I'm trying to find something wrong with this book, but so far nothing. Every event or action naturally folds into the next one. The continuity is supeI'm trying to find something wrong with this book, but so far nothing. Every event or action naturally folds into the next one. The continuity is superb. Neither does anything seem superfluous: no gesture or detail. Impeccable structure and flawless tone. I find myself slowing down to take in the richness as I would when reading a poem. That's the tension Ferrante incites in us: between wanting to gallop through the stunning tale, to just gobble it up like cake, and slowing down to take in the beauty of its construction, jewels of surpassing quality passing before the eye.
It's the early 1960s in Naples and Lina Carracci (née Cerullo) is newly and miserably married and living in a virtual purdah with her husband, Stefano, whom she has quickly learned to hate because he is a tool of the Solaras, who are Cammora. Mr. and Mrs. Carracci live quite well in a new apartment with modern decor and lots of money because of their connection to these local criminals.
Lina, we will recall from volume one of the tetralogy, My Brilliant Friend, was unable to go on with her education at age ten or so and was made to work in her father's shoe shop. Her chance of higher education gone, she then had to resort to other means of self advancement, namely marriage. In the early going here we see that is not going so well. She feels, not without justification, that Stefano tricked her into marriage. So she refuses him the great gift and he beats her regularly, in effect raping his wife.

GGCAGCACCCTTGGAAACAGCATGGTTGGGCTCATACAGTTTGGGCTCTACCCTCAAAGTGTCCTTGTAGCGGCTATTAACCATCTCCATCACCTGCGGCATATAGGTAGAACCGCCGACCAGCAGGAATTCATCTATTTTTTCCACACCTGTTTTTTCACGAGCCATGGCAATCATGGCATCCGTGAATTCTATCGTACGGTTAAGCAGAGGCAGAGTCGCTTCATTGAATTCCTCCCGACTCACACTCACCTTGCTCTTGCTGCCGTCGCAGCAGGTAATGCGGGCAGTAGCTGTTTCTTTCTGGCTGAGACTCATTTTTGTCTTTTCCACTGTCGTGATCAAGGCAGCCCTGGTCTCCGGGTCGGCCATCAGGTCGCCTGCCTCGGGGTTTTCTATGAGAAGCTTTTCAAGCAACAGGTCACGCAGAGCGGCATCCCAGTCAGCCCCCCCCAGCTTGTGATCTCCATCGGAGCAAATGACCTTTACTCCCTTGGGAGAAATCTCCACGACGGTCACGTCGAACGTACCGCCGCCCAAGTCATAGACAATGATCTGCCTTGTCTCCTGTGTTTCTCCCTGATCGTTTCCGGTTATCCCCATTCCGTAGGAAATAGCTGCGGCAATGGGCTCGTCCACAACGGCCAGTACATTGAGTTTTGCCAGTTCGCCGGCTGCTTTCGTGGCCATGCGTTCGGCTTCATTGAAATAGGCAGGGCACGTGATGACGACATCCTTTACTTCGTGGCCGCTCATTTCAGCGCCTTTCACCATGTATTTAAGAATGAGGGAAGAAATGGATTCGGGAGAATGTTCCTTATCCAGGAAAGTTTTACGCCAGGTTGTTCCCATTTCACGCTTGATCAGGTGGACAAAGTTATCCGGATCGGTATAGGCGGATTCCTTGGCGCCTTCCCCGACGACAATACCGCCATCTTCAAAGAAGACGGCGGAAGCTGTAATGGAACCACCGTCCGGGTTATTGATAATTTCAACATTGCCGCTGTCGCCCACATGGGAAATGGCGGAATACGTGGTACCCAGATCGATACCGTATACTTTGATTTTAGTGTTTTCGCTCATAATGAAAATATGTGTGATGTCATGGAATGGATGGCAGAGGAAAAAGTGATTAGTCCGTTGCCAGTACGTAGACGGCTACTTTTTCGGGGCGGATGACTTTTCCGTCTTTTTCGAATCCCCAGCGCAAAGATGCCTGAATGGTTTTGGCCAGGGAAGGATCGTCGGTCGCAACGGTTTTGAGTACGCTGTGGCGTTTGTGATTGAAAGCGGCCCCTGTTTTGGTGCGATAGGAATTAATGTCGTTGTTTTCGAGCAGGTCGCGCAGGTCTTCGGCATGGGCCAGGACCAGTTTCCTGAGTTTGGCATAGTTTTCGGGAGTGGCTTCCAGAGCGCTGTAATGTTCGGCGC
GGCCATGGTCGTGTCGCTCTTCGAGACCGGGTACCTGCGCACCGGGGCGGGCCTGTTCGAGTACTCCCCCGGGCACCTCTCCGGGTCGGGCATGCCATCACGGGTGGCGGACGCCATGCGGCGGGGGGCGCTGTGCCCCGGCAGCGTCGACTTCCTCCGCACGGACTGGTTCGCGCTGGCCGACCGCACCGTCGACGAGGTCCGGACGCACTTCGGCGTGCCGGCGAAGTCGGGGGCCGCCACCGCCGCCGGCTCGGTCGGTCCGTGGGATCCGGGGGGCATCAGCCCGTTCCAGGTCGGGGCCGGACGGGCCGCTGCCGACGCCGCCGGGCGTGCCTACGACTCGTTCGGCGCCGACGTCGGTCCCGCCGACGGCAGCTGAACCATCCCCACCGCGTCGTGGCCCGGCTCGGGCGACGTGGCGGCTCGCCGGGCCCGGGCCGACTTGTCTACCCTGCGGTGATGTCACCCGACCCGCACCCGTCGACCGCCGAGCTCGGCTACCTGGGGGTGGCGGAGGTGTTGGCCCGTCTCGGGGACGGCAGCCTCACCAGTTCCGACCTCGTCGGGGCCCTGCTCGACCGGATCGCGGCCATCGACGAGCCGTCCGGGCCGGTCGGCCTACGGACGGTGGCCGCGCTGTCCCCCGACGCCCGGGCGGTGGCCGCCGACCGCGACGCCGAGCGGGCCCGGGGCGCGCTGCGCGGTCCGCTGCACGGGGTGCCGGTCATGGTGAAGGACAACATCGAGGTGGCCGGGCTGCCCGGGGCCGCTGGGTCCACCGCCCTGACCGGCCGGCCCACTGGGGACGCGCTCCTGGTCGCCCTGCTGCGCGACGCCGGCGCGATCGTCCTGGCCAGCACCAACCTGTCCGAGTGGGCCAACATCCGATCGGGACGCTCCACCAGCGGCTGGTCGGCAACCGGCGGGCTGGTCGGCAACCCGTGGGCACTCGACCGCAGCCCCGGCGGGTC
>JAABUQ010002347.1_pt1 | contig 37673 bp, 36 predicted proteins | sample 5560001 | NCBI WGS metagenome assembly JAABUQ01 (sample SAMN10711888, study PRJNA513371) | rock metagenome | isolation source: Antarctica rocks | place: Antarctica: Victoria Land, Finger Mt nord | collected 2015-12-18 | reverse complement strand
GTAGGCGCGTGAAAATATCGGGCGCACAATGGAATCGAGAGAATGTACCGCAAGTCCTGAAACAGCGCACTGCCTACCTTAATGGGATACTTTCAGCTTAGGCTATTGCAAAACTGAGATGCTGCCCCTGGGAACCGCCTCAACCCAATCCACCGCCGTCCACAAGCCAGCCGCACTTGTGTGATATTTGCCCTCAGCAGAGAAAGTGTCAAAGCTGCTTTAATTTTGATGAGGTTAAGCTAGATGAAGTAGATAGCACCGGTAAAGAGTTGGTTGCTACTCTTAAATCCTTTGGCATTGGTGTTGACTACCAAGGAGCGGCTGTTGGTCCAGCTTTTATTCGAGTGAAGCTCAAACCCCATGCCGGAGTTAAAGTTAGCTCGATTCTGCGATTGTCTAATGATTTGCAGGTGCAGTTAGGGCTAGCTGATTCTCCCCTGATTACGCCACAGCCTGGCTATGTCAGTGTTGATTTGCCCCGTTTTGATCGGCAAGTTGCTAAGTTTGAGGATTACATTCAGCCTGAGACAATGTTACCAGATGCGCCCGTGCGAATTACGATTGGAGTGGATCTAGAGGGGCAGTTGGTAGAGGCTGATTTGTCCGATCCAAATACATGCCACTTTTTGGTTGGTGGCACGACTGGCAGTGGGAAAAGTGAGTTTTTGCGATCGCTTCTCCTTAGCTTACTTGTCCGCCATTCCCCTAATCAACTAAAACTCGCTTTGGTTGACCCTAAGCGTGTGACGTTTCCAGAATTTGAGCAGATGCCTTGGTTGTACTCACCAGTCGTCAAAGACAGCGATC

Lina's highly intelligent and both friends are girls of only sixteen. In her friend Lenù, our narrator, Lina sees her own lost dream of education still alive. Yet Lenù's having her man problems too. Her lover, Antonio, a car mechanic, suspects her of interest in another fellow, Nino, who is intellectually Lenù's match in a way Antonio can never be. Lenù stays with the blue collar Antonio, though, because she doesn't feel worthy of Nino, having come from a background much like Antonio's. Lenù disparages her intellect and achievements, lusting over the distant Nino. She is trying to make that leap but can't see how she might do it.